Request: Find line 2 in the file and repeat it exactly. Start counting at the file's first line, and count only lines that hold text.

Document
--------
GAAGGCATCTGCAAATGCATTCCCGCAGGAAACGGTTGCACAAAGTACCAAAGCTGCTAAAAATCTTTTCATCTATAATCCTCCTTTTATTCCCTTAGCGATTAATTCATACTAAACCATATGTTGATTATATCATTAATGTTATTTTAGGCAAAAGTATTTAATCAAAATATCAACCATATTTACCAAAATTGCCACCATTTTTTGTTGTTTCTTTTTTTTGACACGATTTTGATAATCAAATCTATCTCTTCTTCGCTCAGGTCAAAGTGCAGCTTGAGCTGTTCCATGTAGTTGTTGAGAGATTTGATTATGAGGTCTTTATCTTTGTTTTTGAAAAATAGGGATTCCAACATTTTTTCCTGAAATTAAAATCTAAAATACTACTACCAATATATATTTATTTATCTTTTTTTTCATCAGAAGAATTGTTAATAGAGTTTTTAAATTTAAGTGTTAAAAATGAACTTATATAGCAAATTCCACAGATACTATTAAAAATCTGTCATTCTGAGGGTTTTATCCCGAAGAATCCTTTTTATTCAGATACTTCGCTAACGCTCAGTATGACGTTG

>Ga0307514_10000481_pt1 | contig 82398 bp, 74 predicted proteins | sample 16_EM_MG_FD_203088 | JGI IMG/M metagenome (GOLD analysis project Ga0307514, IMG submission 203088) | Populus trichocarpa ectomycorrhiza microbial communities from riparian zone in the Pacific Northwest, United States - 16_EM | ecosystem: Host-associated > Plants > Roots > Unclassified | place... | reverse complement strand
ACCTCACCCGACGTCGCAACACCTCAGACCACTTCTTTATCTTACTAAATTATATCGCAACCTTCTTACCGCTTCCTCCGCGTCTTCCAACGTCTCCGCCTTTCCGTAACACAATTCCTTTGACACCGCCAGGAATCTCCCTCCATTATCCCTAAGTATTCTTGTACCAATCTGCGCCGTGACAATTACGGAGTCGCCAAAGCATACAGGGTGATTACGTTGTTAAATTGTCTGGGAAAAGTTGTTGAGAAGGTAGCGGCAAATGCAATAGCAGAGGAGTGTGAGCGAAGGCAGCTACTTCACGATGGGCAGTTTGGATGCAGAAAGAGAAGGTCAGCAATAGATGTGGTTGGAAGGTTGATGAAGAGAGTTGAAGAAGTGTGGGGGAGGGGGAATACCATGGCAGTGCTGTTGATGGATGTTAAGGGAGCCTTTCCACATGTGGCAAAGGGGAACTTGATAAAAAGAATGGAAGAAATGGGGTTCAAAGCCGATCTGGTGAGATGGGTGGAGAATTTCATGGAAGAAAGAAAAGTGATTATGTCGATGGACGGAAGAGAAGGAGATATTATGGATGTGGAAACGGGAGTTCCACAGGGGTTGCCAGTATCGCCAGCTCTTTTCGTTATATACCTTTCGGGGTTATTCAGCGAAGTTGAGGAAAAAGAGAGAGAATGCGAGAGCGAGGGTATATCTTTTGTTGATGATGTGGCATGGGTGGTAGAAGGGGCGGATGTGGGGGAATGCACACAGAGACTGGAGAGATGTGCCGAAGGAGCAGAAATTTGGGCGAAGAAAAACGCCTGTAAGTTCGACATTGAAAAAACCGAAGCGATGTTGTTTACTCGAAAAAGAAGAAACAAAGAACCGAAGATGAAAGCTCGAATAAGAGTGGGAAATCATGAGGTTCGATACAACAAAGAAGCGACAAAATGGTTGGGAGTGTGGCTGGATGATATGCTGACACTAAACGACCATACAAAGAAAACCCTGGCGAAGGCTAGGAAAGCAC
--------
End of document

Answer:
>Ga0307514_10000481_pt1 | contig 82398 bp, 74 predicted proteins | sample 16_EM_MG_FD_203088 | JGI IMG/M metagenome (GOLD analysis project Ga0307514, IMG submission 203088) | Populus trichocarpa ectomycorrhiza microbial communities from riparian zone in the Pacific Northwest, United States - 16_EM | ecosystem: Host-associated > Plants > Roots > Unclassified | place... | reverse complement strand